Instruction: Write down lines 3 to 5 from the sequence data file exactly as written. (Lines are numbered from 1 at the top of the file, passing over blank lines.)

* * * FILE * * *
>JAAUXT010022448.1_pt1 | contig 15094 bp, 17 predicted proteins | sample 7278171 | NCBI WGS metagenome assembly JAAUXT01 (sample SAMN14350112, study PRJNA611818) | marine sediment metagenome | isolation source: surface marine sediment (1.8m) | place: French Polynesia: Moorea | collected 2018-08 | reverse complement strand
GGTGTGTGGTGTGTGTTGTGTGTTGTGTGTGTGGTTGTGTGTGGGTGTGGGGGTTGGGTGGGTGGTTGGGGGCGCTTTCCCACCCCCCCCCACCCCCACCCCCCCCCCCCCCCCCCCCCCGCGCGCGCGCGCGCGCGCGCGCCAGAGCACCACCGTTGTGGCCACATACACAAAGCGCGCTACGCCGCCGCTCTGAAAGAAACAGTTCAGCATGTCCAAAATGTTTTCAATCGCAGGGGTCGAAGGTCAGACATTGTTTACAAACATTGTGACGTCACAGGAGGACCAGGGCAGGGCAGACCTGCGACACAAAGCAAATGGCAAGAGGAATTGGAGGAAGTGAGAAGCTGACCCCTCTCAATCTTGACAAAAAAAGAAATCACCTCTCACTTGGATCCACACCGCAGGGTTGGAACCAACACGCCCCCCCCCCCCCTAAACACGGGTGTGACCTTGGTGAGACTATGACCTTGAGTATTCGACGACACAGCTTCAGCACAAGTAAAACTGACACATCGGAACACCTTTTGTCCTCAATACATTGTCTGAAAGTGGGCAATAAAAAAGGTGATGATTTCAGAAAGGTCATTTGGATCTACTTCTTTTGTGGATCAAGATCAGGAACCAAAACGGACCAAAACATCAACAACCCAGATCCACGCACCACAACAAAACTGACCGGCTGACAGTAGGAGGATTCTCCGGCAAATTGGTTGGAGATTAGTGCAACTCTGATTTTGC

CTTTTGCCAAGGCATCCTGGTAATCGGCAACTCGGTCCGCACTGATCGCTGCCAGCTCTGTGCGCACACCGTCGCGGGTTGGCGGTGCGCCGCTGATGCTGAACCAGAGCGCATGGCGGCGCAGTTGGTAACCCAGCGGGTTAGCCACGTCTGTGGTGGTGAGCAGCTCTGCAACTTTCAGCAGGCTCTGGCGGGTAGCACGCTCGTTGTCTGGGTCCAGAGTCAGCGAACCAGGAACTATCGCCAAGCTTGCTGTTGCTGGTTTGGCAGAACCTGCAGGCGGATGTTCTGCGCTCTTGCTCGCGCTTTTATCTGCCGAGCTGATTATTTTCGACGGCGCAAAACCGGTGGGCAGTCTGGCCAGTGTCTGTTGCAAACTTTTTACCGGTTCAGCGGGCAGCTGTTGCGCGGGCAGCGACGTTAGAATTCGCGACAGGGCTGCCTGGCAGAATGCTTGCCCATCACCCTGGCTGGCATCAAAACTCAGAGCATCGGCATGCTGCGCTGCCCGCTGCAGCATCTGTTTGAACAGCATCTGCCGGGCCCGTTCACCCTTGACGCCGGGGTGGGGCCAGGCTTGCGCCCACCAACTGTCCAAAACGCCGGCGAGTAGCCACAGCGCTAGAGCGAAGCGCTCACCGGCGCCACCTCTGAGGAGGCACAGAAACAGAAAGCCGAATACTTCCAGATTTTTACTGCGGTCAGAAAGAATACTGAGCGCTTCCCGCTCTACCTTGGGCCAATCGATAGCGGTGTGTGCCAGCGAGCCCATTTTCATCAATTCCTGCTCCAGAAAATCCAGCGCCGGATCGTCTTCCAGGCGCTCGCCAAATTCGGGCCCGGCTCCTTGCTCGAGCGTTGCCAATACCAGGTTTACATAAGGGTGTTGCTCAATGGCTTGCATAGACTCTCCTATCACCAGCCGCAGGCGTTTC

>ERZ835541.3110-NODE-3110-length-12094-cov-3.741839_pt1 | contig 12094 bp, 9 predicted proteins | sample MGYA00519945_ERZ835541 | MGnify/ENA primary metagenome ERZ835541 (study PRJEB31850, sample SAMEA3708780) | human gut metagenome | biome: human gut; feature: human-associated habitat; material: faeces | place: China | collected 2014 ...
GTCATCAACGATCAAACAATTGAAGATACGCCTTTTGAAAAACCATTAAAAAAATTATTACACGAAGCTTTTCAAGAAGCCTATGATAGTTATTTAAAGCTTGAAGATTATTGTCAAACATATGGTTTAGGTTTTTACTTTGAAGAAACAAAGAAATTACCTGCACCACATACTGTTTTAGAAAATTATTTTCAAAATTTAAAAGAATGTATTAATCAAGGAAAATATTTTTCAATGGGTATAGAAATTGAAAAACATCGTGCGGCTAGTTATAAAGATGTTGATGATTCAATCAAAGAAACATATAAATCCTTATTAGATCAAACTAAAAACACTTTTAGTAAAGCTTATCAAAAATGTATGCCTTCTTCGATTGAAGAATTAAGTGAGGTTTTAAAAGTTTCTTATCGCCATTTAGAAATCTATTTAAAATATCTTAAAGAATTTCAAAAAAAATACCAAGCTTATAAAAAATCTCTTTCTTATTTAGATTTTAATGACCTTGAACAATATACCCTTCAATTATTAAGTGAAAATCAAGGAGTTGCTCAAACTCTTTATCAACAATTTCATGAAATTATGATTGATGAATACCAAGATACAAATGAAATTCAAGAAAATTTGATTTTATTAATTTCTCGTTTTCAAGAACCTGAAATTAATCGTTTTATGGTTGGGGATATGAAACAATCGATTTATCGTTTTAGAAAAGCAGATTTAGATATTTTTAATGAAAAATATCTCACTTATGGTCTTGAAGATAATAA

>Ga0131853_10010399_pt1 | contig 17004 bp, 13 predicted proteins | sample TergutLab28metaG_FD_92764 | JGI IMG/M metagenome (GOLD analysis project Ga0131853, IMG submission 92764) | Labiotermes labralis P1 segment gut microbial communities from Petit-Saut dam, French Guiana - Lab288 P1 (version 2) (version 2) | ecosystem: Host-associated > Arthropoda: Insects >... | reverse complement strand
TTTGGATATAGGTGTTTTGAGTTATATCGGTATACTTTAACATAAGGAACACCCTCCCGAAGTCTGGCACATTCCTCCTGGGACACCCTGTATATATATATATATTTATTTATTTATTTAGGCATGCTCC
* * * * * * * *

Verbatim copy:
CTTTTGCCAAGGCATCCTGGTAATCGGCAACTCGGTCCGCACTGATCGCTGCCAGCTCTGTGCGCACACCGTCGCGGGTTGGCGGTGCGCCGCTGATGCTGAACCAGAGCGCATGGCGGCGCAGTTGGTAACCCAGCGGGTTAGCCACGTCTGTGGTGGTGAGCAGCTCTGCAACTTTCAGCAGGCTCTGGCGGGTAGCACGCTCGTTGTCTGGGTCCAGAGTCAGCGAACCAGGAACTATCGCCAAGCTTGCTGTTGCTGGTTTGGCAGAACCTGCAGGCGGATGTTCTGCGCTCTTGCTCGCGCTTTTATCTGCCGAGCTGATTATTTTCGACGGCGCAAAACCGGTGGGCAGTCTGGCCAGTGTCTGTTGCAAACTTTTTACCGGTTCAGCGGGCAGCTGTTGCGCGGGCAGCGACGTTAGAATTCGCGACAGGGCTGCCTGGCAGAATGCTTGCCCATCACCCTGGCTGGCATCAAAACTCAGAGCATCGGCATGCTGCGCTGCCCGCTGCAGCATCTGTTTGAACAGCATCTGCCGGGCCCGTTCACCCTTGACGCCGGGGTGGGGCCAGGCTTGCGCCCACCAACTGTCCAAAACGCCGGCGAGTAGCCACAGCGCTAGAGCGAAGCGCTCACCGGCGCCACCTCTGAGGAGGCACAGAAACAGAAAGCCGAATACTTCCAGATTTTTACTGCGGTCAGAAAGAATACTGAGCGCTTCCCGCTCTACCTTGGGCCAATCGATAGCGGTGTGTGCCAGCGAGCCCATTTTCATCAATTCCTGCTCCAGAAAATCCAGCGCCGGATCGTCTTCCAGGCGCTCGCCAAATTCGGGCCCGGCTCCTTGCTCGAGCGTTGCCAATACCAGGTTTACATAAGGGTGTTGCTCAATGGCTTGCATAGACTCTCCTATCACCAGCCGCAGGCGTTTC

>ERZ835541.3110-NODE-3110-length-12094-cov-3.741839_pt1 | contig 12094 bp, 9 predicted proteins | sample MGYA00519945_ERZ835541 | MGnify/ENA primary metagenome ERZ835541 (study PRJEB31850, sample SAMEA3708780) | human gut metagenome | biome: human gut; feature: human-associated habitat; material: faeces | place: China | collected 2014 ...
GTCATCAACGATCAAACAATTGAAGATACGCCTTTTGAAAAACCATTAAAAAAATTATTACACGAAGCTTTTCAAGAAGCCTATGATAGTTATTTAAAGCTTGAAGATTATTGTCAAACATATGGTTTAGGTTTTTACTTTGAAGAAACAAAGAAATTACCTGCACCACATACTGTTTTAGAAAATTATTTTCAAAATTTAAAAGAATGTATTAATCAAGGAAAATATTTTTCAATGGGTATAGAAATTGAAAAACATCGTGCGGCTAGTTATAAAGATGTTGATGATTCAATCAAAGAAACATATAAATCCTTATTAGATCAAACTAAAAACACTTTTAGTAAAGCTTATCAAAAATGTATGCCTTCTTCGATTGAAGAATTAAGTGAGGTTTTAAAAGTTTCTTATCGCCATTTAGAAATCTATTTAAAATATCTTAAAGAATTTCAAAAAAAATACCAAGCTTATAAAAAATCTCTTTCTTATTTAGATTTTAATGACCTTGAACAATATACCCTTCAATTATTAAGTGAAAATCAAGGAGTTGCTCAAACTCTTTATCAACAATTTCATGAAATTATGATTGATGAATACCAAGATACAAATGAAATTCAAGAAAATTTGATTTTATTAATTTCTCGTTTTCAAGAACCTGAAATTAATCGTTTTATGGTTGGGGATATGAAACAATCGATTTATCGTTTTAGAAAAGCAGATTTAGATATTTTTAATGAAAAATATCTCACTTATGGTCTTGAAGATAATAA